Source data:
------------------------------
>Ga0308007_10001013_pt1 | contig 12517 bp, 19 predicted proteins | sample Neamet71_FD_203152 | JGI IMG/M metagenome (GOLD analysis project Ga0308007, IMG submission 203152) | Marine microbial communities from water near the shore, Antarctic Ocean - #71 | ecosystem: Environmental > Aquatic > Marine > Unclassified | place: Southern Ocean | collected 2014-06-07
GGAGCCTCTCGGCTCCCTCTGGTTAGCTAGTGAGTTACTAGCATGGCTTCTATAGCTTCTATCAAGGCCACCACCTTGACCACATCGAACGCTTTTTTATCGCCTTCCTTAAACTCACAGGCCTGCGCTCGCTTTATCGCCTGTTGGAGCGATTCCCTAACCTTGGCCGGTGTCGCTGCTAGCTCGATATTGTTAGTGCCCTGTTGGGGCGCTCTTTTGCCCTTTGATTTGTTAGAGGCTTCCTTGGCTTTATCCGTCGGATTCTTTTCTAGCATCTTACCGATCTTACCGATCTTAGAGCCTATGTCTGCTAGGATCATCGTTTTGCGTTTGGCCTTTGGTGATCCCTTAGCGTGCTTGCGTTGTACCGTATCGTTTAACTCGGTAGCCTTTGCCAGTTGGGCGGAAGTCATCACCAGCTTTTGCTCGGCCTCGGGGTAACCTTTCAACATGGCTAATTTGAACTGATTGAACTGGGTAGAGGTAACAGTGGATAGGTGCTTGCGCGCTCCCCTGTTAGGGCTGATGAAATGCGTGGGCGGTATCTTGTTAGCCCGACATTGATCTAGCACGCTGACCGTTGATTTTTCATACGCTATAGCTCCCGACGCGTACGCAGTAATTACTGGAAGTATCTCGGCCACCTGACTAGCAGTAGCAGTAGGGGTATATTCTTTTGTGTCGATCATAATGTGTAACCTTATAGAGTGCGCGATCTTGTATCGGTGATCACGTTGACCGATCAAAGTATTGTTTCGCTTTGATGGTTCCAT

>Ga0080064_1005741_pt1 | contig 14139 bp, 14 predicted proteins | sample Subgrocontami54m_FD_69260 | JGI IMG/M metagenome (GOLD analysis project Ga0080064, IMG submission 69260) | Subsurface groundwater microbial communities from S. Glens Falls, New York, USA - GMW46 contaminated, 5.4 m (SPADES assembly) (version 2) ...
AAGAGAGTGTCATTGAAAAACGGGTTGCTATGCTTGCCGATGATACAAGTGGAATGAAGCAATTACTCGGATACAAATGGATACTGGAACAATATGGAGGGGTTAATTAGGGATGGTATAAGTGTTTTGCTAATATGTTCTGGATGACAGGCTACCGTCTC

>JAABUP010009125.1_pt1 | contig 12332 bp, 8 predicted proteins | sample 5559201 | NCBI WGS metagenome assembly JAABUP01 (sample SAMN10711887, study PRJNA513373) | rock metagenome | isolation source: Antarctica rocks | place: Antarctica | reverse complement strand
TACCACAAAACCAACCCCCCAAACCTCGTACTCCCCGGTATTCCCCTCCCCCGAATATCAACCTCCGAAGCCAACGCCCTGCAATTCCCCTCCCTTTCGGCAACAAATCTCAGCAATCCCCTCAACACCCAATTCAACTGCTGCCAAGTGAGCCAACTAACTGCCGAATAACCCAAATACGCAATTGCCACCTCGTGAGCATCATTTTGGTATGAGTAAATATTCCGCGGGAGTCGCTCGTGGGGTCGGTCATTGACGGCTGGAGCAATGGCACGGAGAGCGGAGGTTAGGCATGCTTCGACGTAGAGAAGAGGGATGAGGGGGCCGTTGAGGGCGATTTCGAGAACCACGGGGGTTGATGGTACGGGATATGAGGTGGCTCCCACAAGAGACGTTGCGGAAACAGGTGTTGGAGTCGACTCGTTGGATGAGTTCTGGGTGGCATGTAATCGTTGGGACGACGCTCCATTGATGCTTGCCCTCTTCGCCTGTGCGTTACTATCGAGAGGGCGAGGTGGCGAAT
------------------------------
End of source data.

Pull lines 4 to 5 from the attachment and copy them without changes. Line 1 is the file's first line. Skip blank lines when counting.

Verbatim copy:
AAGAGAGTGTCATTGAAAAACGGGTTGCTATGCTTGCCGATGATACAAGTGGAATGAAGCAATTACTCGGATACAAATGGATACTGGAACAATATGGAGGGGTTAATTAGGGATGGTATAAGTGTTTTGCTAATATGTTCTGGATGACAGGCTACCGTCTC

>JAABUP010009125.1_pt1 | contig 12332 bp, 8 predicted proteins | sample 5559201 | NCBI WGS metagenome assembly JAABUP01 (sample SAMN10711887, study PRJNA513373) | rock metagenome | isolation source: Antarctica rocks | place: Antarctica | reverse complement strand